Made In Dunedin
The last time gothic, faraway Dunedin was troubled by the suggestion that it might be a trendy and fashionable place was nearly quarter of a century ago when it kick-started New Zealand's alternative rock revolution with bands like The Clean, The Chills, The Verlaines and a dozen more.
And it's happening again - though in a much more surprising way
Dress-to-depress Dunedin might seem an unlikely setting for a cutting-edge fashion industry, but suddenly that's just what it seems to be, with more than two dozen fashion designers now based in the city, furiously working on influencing the way women dress across New Zealand - and, in some cases, across the world.
For the last two decade, labels like NOM*D and Carlson have helped to secure Dunedin's fashion reputation overseas as a force to be reckoned with. And more labels have swiftly followed.
In part, the Dunedin labels owe their style aesthetic to their birthplace. The rugged coastline, the alternative music scene, the gothic atmosphere, the low overheads and the newly-established degree course in fashion design offered at Otago Polytechnic that's attracting some of New Zealand's most exciting fabric creatives. Not to mention the fashion incubator now operating locally.
Dunedin is literally bursting at the seams with eager-to-impress designers. With affordable work rooms smack bang in the middle of the CBD and willing mentors like NOM*D's Margi Robertson encouraging them to take risks and develop their own style, this new wave of designers is happy to stay put.
Made in Dunedin takes a stylish, music-filled look at Dunedin's fashion explosion, talking to designers like Tanya Carlson, Veronica Keucke and Juliet Fay and discovering this isn't a new experience for the city. In the 1800s, Dunedin was dubbed the "City of Style", being the place Auckland ladies of the day visited for their fashion needs.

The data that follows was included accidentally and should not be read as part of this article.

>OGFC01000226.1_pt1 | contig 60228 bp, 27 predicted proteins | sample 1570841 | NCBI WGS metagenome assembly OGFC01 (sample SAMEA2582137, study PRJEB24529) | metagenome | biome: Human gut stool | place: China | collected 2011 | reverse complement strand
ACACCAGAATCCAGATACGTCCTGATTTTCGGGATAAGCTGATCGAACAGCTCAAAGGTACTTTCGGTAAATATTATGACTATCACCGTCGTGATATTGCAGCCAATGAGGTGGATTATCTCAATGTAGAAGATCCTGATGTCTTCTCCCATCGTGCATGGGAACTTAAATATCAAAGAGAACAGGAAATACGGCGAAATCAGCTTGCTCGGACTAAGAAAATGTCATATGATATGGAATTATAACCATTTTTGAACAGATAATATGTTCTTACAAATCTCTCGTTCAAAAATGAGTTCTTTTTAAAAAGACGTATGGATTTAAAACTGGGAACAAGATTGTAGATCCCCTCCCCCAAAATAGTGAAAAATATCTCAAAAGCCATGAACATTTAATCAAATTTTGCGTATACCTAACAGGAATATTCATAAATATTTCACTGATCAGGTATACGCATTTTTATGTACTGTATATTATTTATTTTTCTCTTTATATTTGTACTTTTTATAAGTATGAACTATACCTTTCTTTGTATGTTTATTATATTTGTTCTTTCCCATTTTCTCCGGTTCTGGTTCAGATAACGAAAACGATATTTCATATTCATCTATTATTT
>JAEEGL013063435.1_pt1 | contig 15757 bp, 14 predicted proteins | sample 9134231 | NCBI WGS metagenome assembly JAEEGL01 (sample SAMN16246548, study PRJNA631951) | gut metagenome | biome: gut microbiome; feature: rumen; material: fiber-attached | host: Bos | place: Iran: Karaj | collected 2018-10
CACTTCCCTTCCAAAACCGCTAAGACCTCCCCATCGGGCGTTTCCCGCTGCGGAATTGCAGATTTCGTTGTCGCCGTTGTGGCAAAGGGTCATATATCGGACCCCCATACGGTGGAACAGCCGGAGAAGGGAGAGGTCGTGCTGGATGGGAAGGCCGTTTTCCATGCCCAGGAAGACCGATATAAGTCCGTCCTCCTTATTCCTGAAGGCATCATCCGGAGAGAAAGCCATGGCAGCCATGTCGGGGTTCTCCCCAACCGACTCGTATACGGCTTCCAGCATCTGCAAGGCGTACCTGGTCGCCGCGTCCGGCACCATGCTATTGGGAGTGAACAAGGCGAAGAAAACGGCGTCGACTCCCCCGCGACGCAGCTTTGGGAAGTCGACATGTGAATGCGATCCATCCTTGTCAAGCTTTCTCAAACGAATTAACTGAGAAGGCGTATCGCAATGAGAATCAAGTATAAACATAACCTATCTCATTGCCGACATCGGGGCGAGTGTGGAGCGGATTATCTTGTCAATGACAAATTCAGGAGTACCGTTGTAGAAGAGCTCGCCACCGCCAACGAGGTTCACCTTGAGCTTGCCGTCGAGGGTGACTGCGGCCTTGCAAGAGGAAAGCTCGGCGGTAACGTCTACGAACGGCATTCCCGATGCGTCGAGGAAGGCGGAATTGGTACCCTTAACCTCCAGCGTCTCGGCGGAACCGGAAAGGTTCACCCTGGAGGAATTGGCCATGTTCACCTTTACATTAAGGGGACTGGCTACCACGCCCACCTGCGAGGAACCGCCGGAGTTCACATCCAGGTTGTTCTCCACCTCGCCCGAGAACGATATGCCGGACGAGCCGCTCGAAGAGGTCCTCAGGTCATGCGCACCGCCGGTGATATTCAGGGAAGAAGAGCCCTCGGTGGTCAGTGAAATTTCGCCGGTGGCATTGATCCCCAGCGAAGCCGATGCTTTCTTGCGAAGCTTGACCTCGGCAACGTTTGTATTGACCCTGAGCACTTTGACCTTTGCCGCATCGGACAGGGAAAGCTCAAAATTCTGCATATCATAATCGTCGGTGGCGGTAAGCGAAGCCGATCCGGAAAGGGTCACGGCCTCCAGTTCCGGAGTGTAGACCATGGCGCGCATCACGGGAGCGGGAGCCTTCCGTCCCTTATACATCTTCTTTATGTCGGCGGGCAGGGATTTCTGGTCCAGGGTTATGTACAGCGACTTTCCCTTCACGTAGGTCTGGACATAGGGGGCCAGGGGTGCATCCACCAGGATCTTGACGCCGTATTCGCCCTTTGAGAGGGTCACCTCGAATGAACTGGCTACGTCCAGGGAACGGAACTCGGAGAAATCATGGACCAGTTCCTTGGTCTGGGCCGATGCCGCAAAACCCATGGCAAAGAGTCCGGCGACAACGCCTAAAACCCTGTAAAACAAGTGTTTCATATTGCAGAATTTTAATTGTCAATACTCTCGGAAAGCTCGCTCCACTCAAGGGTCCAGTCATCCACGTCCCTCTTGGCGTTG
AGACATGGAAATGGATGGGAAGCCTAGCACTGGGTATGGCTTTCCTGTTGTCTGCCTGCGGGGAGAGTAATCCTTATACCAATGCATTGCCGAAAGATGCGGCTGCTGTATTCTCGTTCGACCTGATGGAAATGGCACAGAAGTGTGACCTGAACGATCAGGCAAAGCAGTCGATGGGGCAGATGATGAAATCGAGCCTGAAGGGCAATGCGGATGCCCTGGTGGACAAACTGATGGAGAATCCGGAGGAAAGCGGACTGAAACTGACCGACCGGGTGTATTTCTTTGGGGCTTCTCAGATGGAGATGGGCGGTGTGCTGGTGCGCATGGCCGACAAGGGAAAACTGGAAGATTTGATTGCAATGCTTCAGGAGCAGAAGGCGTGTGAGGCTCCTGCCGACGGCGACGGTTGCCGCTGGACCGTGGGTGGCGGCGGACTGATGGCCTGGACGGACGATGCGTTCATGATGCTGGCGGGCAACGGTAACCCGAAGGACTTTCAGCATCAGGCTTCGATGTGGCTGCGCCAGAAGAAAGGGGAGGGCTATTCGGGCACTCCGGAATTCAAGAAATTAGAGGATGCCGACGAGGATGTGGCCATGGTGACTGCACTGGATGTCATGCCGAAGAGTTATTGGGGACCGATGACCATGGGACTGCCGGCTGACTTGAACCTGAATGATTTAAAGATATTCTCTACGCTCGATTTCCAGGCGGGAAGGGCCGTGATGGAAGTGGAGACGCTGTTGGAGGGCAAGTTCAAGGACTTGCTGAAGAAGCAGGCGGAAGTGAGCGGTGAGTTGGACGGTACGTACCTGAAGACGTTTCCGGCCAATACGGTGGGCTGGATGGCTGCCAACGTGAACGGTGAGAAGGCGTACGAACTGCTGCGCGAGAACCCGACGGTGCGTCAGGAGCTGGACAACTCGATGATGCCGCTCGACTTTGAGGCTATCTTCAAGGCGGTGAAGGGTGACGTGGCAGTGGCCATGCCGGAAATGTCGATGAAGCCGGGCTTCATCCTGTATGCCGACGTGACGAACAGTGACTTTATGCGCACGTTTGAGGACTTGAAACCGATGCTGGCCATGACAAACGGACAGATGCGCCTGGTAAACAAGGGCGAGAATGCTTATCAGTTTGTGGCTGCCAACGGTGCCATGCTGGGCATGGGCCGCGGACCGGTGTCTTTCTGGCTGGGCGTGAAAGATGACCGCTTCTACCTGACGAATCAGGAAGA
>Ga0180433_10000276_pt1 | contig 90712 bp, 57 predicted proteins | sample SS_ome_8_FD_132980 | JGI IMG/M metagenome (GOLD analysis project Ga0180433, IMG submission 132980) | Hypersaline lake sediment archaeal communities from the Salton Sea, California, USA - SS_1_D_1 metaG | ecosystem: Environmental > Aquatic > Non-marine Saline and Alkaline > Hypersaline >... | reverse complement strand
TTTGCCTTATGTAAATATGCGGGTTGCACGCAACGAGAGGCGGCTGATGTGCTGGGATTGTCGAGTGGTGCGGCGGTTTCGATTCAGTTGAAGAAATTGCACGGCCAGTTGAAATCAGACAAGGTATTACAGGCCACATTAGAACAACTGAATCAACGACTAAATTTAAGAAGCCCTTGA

Séraphine Pick has haunted the New Zealand art world with
a constantly changing stream of emotionally charged paintings for
more than a decade. They are often faces, figures or domestic
objects, alone or in surprising collage, sometimes fragmented as if
strained by memory.
This film shows the work and life of this prominent Wellington painter. It was filmed while Séraphine was painting Phantom Limb, the work which eventually won her first prize in this year's Norsewear Art Awards. By weaving an informal retrospective of her art with documentary footage of her working life, (including some extraordinarily intimate painting sequences) this film successfully evokes the private internal world of Séraphine Pick the painter.
Pick was born in Kawakawa, Bay of Islands, Northland and graduated with a Bachelor of Fine Arts in painting from Ilam School of Fine Arts, University of Canterbury in 1988.
In 1994 she was the recipient of the Olivia Spencer Bower Foundation Art Award, and in 1995 she was the Rita Angus Artist in Residence in Wellington.
In 1999 Pick was awarded the Frances Hodgkins Fellowship and since that time the artist has lived in Dunedin, moving to Wellington at the beginning of this year.
Her art is held in the majority of public art collections in New Zealand including Te Papa Tongarewa: Museum of New Zealand, McDougall Art Gallery, Christchurch, Dunedin Public Art Gallery, Govett Brewster Art Gallery, New Plymouth, Chartwell Trust Collection, Auckland and the Fletcher Challenge Collection.
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